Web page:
## IPSC 2015

## Problem C – Chess Pieces

- This problem has no input files.

Yes, we do have an actual chess problem this year. In both subproblems we consider a standard chess game. The game is played:

- on a standard 8 × 8 chessboard from the standard initial configuration
- according to all standard chess rules that matter (e.g., including castling and en passant)

### Problem specification

At the beginning of a chess game there are at most 8 pieces of each type on the board. For example, there are 8 white pawns, 8 black pawns, 2 white rooks, and only 1 black queen. In the **easy subproblem C1** we want you to produce any valid sequence of chess moves that will lead to a board that contains *more than 8 pieces* of any specific type.

At the beginning of a chess game there are 4 rooks on the chessboard: two white and two black ones. In the **hard subproblem C2** we want you to produce any valid sequence of chess moves that will lead to a board that contains *the largest possible total number of rooks*.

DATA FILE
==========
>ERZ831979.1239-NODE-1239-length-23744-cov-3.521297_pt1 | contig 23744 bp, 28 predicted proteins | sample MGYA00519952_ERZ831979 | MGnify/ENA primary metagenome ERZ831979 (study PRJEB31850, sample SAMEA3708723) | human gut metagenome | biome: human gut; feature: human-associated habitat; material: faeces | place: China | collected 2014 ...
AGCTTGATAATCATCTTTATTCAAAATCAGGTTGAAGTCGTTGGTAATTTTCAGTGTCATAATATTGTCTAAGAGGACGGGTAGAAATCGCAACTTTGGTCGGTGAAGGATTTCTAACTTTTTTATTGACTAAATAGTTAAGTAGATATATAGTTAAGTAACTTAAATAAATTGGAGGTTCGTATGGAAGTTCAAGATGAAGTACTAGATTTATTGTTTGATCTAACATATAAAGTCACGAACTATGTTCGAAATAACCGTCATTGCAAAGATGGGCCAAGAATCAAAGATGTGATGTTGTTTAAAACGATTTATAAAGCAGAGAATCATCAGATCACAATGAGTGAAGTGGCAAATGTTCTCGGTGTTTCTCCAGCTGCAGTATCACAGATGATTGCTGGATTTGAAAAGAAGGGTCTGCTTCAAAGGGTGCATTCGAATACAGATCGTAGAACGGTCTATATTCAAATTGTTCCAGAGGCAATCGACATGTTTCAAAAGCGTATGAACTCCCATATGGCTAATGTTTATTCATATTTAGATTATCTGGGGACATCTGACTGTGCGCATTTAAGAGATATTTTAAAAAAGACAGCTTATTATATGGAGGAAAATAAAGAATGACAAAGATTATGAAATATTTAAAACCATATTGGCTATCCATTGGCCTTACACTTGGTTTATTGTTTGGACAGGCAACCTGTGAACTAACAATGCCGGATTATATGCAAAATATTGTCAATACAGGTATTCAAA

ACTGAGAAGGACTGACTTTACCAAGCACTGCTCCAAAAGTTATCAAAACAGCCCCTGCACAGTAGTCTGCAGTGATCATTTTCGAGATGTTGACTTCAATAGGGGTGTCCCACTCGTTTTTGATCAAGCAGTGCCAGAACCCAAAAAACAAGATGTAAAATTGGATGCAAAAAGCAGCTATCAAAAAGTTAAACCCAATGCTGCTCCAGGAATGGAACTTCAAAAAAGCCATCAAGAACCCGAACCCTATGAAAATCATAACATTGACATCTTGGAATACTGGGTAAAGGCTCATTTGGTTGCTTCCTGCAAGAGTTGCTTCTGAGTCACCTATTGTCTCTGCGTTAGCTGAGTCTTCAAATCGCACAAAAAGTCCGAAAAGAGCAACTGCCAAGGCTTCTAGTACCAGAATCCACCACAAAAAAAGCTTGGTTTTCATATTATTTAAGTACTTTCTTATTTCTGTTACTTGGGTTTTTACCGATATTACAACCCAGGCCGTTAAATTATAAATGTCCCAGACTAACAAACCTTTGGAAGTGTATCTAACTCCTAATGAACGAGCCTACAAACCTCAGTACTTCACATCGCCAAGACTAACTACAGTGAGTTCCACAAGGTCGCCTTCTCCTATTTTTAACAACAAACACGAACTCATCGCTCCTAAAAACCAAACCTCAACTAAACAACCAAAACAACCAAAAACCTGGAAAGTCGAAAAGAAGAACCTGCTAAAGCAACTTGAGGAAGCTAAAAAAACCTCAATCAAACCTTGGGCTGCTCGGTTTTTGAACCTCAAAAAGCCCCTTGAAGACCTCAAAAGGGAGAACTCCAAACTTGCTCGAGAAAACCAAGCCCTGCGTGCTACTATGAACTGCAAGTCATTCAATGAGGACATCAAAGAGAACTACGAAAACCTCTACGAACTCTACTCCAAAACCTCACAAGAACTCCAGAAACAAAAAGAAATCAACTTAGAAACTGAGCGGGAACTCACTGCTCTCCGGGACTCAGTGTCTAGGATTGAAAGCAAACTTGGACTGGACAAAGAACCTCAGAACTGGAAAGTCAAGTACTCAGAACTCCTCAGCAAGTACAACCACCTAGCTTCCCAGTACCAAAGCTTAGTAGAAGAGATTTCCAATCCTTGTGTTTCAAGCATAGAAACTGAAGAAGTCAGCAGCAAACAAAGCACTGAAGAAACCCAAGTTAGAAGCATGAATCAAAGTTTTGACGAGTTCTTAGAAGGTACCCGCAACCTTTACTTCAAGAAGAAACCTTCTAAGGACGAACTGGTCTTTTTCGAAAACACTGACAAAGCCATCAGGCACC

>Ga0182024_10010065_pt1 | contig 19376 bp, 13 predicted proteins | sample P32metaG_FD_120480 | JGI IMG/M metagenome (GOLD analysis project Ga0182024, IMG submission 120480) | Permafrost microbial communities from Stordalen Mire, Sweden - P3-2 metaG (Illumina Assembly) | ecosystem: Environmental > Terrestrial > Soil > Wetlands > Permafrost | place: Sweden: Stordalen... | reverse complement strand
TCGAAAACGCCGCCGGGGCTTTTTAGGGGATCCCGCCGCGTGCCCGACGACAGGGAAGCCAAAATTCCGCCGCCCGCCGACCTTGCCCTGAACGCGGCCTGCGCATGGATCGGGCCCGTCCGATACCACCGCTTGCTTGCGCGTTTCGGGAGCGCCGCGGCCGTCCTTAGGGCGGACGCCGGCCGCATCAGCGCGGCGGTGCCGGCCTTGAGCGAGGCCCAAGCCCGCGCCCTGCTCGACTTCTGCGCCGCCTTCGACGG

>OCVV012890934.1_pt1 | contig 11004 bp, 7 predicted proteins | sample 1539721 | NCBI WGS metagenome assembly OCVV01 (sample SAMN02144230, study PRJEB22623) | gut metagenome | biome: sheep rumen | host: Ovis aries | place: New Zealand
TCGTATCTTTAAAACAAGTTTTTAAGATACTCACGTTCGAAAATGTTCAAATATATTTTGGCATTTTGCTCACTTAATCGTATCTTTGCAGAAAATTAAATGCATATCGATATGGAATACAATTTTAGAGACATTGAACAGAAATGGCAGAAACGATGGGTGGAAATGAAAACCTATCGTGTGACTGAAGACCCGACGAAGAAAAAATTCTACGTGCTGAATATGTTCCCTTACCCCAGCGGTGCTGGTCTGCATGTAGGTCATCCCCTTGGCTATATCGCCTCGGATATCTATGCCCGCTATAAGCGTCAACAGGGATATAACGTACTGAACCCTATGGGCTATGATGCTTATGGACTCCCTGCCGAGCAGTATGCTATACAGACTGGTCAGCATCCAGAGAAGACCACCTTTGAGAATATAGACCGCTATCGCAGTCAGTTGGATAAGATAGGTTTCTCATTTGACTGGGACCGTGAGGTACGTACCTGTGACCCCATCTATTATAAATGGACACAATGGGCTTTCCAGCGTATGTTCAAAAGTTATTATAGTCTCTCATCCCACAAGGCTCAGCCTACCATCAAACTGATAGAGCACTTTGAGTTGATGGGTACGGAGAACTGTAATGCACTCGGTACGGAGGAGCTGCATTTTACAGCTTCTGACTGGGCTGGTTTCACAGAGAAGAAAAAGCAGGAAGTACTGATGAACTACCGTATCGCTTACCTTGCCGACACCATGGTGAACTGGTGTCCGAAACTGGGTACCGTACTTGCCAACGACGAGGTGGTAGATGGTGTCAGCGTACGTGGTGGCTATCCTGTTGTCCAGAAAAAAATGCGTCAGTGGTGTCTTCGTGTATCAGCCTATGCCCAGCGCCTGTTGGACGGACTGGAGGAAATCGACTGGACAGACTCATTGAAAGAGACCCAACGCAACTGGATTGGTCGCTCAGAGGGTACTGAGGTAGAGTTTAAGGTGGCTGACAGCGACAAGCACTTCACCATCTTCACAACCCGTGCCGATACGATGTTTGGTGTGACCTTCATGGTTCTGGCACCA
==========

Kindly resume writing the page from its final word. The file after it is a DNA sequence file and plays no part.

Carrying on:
There is no input.

### Output specification

Output a valid plain text (7-bit ASCII) file containing a sequence of alternating white’s and black’s halfmoves in PGN notation. Any sequence of moves will be accepted as long as the final configuration has the desired property. More technical details are given at the end of this problem statement.

### Example output

```
1. a4 b5 2. axb5 Nc6 3. b6 Nf6 4. b7 Nd5 5. bxa8=N Ndb4 6. f3 g6
7. g4 Bh6 8. Bh3 Nd3+ 9. Kf1 O-O 10. Kg2
```

*This is not a valid solution to any subproblem. It is just an arbitrary sequence of moves. The example has valid syntax that can be correctly parsed. Note that in turn 5 the white pawn got promoted to a knight instead of a queen.*

### Technical details

Your submissions will be parsed with the `chess.pgn.read_game`

method of the python-chess library, version 0.8.1. Hence, we expect you to submit the record of a game in a valid PGN notation. The library should be pretty tolerant – it should be able to parse anything valid, including comments, headers, NAGs and games with multiple variations (i.e., branches of play). Still, **we recommend that you just submit a plain ASCII log that is as simple as possible**. The example above probably contains all the notation you’ll need to use.

In particular, if the notation of your game contains variations, we give you no guarantee about which branch we will choose to evaluate.